ANCHORAGE, Alaska (Reuters) - Thirteen environmental groups sued the Trump administration on Wednesday seeking to overturn a rule allowing hunters in Alaska national preserves to bait bears, kill wolf pups in dens and engage in other controversial practices.
The lawsuit, filed in U.S. District Court in Anchorage, targets a National Park Service rule change made final in June, claiming it violates the agency’s primary purpose.
“The century-old governing mission of the National Park Service includes protecting America’s ecosystems and wildlife, not turning lands into massive game farms,” Jim Adams, Alaska regional director for the National Parks Conservation Association, a plaintiff in the case, said in a statement announcing the lawsuit.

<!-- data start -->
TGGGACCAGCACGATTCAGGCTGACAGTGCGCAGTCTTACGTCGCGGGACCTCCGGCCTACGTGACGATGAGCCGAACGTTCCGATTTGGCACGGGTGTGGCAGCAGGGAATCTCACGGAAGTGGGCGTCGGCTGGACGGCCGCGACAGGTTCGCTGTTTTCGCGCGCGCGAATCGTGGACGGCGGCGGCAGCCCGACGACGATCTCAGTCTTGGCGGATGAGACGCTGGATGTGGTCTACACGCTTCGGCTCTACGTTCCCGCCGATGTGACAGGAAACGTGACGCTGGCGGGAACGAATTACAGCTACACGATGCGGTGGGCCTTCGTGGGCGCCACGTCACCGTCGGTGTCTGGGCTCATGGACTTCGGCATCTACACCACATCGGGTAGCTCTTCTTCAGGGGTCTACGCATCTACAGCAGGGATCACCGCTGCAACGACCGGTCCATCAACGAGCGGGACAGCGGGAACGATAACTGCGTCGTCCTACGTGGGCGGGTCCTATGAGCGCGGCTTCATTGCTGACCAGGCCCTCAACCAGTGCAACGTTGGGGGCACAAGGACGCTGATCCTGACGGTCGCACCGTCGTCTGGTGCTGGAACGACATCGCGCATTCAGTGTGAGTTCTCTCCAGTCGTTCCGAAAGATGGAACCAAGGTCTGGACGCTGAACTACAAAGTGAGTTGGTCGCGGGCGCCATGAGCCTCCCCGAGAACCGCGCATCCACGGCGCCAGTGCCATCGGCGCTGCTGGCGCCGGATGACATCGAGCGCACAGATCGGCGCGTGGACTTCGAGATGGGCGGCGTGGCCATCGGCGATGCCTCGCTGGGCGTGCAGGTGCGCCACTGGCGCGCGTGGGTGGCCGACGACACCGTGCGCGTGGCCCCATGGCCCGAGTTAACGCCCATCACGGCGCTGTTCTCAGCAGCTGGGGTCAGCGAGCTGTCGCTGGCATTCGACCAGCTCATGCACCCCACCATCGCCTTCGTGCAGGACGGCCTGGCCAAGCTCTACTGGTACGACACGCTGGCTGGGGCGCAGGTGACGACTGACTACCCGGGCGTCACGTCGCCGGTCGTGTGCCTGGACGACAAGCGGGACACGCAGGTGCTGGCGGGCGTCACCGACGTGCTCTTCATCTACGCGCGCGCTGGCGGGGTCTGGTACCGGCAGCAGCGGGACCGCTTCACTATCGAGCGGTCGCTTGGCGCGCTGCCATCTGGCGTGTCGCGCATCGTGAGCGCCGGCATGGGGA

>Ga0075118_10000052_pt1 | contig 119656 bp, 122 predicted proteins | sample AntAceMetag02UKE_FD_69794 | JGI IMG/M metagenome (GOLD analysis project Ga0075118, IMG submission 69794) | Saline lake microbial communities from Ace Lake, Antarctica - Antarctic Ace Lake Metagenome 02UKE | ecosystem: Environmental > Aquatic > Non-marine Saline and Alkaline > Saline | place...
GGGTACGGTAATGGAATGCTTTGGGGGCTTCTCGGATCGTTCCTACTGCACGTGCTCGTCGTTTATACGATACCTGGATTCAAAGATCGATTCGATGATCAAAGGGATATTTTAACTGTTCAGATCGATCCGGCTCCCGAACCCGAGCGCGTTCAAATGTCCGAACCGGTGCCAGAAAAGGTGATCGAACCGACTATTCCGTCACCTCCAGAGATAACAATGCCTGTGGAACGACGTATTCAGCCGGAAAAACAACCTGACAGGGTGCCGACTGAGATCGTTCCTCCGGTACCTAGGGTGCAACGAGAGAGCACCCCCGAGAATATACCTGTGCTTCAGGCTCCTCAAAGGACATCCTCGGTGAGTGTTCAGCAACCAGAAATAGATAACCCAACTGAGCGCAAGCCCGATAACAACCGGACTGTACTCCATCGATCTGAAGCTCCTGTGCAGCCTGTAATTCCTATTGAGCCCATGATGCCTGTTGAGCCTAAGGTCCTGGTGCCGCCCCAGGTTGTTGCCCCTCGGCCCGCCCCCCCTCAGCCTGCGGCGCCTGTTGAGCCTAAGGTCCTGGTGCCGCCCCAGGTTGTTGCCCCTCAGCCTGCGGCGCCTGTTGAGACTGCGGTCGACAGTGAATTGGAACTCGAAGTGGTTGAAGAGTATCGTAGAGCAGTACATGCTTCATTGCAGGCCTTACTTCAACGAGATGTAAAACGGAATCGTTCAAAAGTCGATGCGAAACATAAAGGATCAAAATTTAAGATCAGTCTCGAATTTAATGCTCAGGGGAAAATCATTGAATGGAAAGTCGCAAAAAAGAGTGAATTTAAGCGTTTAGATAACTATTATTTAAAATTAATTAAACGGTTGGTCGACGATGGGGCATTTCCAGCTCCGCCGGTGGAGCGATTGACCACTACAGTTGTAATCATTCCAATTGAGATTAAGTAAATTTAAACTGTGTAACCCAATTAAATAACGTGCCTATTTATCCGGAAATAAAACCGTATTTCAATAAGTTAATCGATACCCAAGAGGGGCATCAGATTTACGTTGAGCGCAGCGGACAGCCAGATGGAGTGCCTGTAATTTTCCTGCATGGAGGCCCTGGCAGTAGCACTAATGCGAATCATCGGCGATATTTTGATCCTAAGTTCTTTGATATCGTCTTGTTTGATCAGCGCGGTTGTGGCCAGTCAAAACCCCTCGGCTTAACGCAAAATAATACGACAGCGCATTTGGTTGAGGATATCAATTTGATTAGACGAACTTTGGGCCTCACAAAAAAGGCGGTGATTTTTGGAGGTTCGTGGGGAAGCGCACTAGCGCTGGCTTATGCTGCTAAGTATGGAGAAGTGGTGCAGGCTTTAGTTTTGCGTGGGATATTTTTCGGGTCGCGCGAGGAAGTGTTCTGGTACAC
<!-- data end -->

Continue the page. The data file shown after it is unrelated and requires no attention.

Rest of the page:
“Unfortunately under the Trump administration, the Park Service is ignoring that mission in rolling back previous prohibitions and moving to allow baiting grizzly bears and trapping wolves in their dens on Alaska’s national parklands,” Adams said.
The Trump rule overturns an Obama administration prohibition on those practices, which have been allowed at times on some state lands and which are generally aimed at reducing predator populations.
The Obama administration also barred shooting animals from across roads or highways, shooting game animals while they are swimming, use of artificial light and killing bear cubs or female bears with cubs.
The National Park Service has a policy of not commenting on pending litigation, the agency’s Alaska spokesman said by email.
The Trump administration separately in June proposed another rule change that would allow baiting of brown bears in the Kenai National Wildlife Refuge south of Anchorage, a practice not previously allowed there.
Reporting by Yereth Rosen in Anchorage; Editing by Dan Whitcomb and Leslie Adler
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